When I began practicing pain medicine in the 1990s, spinal surgery was really taking off. Armed with new diagnostic tools, implantable devices and surgical techniques, surgeons often operated on patients who had very complicated problems: long-standing chronic pain, associated difficulties such as depression or anxiety, addiction to pain medicines or other substances, work injuries, economic hardship caused by an inability to work, and more. Surprisingly, all of these problems were addressed anatomically. That is, the doctors used MRIs and other diagnostic tools to find some physical anomaly in the body that might be causing the problem—like a bulging disc—then tried to fix it. It’s kind of like examining a person suffering from diabetes, finding elevated blood sugar, treating it with insulin, and believing you’ve cured the disease. Yet all you’ve really done is brought the blood sugar level down to normal temporarily; the underlying disease process continues.
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Unfortunately, with this approach, most chronic pain patients left the hospital with more pain and greater anxiety, taking stronger medicines, and finding themselves less able to return to work or reengage in other meaningful life activities. I often saw patients for the first time at this point, after they had been thoroughly disappointed by standard medical care. Why did standard treatment fail so often? Because chronic pain is not just a “body problem” triggered by a bulging disc, hairline fracture, strained muscle, or some other physical malady that refuses to heal. Chronic pain is an interconnected body-brainproblem. It starts with a body issue, but soon causes physical changes to the brain that quite literally turn a healthy brain into a “pain brain.” Just like an errant immune system that attacks the body in the form of rheumatoid arthritis or lupus, the “pain brain” perversely floods the body with pain signals. And while the pain itself is bad enough, over time it leads to additional problems, including depression, forgetfulness, anxiety, fear, problems with work and relationships, and much more. Think of the “pain brain” as the accumulation of all of the changes that have taken place within your central nervous system that perpetuate your pain experience. It is the remodeling of the brain into an irritated, sensitive, inflamed, and beaten-down version of itself that must be overcome so that you can successfully conquer your chronic pain. We will dive deep into the latest science discoveries about the “pain brain” in the next chapter.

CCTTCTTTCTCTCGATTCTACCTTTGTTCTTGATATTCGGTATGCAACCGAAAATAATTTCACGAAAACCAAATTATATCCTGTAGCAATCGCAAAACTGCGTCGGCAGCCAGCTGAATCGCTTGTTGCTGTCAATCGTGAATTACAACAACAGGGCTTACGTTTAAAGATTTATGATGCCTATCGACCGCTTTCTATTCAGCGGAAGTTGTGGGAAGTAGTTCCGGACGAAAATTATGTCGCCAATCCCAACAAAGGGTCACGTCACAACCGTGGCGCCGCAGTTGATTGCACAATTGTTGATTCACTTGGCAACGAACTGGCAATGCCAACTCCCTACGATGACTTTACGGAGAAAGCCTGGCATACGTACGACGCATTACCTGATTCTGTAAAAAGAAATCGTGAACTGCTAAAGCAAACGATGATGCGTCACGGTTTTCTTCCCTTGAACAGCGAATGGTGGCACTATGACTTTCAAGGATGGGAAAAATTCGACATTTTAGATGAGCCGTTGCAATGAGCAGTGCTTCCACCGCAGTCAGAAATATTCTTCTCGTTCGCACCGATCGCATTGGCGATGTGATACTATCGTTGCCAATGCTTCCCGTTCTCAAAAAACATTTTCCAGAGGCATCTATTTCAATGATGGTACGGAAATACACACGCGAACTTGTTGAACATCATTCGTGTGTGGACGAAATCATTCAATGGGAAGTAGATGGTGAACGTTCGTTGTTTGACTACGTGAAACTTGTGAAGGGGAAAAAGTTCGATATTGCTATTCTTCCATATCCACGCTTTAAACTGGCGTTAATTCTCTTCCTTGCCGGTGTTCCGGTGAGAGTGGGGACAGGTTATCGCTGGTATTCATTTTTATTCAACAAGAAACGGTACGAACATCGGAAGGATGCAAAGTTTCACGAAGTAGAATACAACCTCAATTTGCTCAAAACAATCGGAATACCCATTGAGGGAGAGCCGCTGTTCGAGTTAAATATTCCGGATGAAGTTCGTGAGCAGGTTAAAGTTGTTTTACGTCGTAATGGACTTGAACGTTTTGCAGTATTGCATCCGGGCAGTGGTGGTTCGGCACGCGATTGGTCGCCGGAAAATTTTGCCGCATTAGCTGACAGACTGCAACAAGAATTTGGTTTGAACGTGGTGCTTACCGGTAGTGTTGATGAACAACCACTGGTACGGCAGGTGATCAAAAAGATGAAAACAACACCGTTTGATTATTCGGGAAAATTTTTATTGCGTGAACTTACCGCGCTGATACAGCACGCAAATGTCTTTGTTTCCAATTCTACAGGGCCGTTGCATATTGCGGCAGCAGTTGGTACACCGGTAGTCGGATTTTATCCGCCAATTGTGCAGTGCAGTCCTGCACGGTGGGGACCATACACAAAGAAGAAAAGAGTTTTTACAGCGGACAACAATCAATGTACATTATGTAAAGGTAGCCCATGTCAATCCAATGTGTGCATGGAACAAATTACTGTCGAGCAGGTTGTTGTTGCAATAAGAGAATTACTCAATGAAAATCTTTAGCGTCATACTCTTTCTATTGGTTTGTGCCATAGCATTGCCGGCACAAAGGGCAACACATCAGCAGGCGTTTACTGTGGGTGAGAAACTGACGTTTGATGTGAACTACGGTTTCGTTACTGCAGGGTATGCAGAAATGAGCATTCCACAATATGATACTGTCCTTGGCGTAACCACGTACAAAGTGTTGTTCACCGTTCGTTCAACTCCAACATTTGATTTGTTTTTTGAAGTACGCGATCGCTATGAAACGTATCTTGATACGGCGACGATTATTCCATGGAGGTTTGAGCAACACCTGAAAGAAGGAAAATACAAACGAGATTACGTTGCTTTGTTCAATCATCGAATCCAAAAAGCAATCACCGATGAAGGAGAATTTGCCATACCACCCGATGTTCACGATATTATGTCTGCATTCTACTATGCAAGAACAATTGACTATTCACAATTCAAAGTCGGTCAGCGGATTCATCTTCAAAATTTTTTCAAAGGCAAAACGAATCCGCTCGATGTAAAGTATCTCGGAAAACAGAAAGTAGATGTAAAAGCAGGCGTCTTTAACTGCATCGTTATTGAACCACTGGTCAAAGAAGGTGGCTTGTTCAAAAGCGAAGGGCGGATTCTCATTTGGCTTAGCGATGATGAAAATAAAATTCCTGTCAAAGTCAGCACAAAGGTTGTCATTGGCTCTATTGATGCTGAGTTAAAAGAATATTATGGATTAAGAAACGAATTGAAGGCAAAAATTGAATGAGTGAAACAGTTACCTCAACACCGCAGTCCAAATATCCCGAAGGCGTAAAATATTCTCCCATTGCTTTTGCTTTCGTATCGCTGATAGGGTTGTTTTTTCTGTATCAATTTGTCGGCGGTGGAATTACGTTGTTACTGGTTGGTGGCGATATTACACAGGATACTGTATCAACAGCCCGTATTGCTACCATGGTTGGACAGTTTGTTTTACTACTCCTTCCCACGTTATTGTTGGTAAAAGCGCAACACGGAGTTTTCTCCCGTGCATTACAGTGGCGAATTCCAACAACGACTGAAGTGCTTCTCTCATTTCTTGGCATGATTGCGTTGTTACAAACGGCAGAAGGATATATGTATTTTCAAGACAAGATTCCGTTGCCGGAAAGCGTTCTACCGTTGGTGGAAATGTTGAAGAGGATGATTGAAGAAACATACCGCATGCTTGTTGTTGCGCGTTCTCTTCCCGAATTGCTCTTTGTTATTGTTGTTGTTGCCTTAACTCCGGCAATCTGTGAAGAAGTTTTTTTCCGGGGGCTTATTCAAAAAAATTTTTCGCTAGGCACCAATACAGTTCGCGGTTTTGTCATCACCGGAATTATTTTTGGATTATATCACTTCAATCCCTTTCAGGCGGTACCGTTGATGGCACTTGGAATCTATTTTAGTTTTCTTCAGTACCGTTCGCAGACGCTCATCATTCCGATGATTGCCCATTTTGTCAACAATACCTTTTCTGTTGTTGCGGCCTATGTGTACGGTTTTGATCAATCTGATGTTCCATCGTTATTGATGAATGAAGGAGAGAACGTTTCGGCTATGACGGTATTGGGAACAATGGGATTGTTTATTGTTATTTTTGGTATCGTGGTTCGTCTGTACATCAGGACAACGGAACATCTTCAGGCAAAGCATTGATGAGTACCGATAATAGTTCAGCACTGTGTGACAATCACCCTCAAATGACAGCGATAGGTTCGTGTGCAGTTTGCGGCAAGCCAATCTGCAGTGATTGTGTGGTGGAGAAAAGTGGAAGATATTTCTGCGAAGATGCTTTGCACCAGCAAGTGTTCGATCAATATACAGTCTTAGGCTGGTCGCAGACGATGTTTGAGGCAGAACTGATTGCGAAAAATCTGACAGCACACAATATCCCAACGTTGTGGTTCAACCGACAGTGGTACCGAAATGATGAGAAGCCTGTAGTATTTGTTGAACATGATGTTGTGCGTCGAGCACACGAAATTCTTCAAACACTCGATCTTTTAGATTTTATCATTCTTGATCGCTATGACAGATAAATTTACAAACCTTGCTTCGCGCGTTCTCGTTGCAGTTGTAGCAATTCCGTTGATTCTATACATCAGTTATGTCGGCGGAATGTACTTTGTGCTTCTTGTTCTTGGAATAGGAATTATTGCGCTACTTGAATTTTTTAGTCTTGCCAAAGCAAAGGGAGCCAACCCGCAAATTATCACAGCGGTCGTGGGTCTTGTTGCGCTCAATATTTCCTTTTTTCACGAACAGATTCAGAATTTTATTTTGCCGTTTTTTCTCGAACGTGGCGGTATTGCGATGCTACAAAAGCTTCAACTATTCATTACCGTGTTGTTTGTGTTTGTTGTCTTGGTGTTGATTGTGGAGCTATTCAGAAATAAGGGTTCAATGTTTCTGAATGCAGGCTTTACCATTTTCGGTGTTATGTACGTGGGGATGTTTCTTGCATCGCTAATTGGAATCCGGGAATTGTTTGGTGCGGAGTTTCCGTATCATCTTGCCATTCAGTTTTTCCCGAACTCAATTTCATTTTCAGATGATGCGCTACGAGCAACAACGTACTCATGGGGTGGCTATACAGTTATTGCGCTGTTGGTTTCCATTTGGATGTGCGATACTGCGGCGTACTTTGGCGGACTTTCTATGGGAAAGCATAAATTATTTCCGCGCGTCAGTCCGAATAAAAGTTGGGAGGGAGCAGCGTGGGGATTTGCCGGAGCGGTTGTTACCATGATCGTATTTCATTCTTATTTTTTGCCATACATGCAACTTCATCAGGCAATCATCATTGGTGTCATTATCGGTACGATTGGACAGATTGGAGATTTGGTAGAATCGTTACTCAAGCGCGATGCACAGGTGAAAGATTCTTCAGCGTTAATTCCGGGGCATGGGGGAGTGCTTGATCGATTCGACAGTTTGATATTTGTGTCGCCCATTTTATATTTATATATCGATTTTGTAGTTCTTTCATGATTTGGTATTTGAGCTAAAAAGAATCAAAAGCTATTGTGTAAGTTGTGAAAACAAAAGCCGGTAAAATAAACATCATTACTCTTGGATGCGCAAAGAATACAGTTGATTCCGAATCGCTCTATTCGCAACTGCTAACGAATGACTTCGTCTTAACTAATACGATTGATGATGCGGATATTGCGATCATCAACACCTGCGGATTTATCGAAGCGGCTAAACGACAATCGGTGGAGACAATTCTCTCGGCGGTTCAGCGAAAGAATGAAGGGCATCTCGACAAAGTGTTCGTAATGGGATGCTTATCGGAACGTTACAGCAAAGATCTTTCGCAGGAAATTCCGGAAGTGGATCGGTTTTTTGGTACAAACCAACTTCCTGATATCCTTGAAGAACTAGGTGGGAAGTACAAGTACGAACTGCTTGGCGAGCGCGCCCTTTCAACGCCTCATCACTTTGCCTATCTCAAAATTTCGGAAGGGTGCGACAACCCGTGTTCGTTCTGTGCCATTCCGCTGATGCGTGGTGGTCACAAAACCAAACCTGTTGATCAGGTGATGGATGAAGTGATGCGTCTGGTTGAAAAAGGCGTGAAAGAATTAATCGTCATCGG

In the early days of my practice, I did what everyone expected of me, managing pain with the latest medications and procedures. But after I had seen many patients over the course of years, it became clear to me that while standard treatments could often reduce pain over the short run, they were not very good at decreasing it over the long haul, or eliminating it entirely. They were “quick fixes,” not lasting solutions. Dismayed, I began delving into the scientific literature, “studying the studies” as it were. And two things quickly became apparent.
First, the overwhelming majority of studies on pain patients were flawed because they didn’t follow the patients for a sufficient length of time. They showed good results over the course of days, weeks, or several months, but they didn’t look at what happened after many months or years.
Second, even a casual look at the “pain numbers” made it clear that the health system was failing its pain patients. The numbers were frightening back then and today they’re even worse. In 2011, the Institute of Medicine, which is part of the National Academies of Sciences, Engineering, and Medicine, reported that:
• At least 100 million American adults (one-third of the U.S. population) suffer from chronic pain —more than the combined total of people suffering from cancer, heart disease, and diabetes.
• Chronic pain costs the nation between $560 billion and $635 billion every single year to cover the costs of medical treatment and lost productivity. (This does not factor in the cost of human suffering, which is incalculable.)
• Caring for chronic pain patients places an enormous strain on the nation’s medical resources, taking time and resources away from the treatment of other ailments.
When one-third of the population continues to suffer from the same disease, there is clearly a problem with the treatment being offered. More than that, as you will see, the entire system for dealing with chronic pain is seriously flawed. Despite more and more powerful drugs and cutting-edge diagnostic tools, flashy high-tech procedures and surgeries, and huge amounts of money spent on the problem, more people are suffering from more serious chronic pain than ever before. And the problem is only growing worse.
That’s why the authors of the Institute of Medicine study called for a “cultural transformation in the way pain is viewed and treated.” Unfortunately, they did not offer a blueprint for that transformation. While everyone seems to agree that the problem is daunting, finding the best approach is a difficult task. We now know that medicating patients heavily isn’t the answer. Yet the primary focus of pain therapy continues to be how best to distribute pain medications. This is not acceptable! It is time we offer chronic pain sufferers paths to true and meaningful change. Medicine must stop being part of the problem and become part of the solution. For a major transformation to take place, chronic pain treatment must stop revolving around unnecessary surgeries and how many pills to give or take away. We must develop a deeper understanding of pain, the true goals of treatment, and ways to promote sustainable recovery.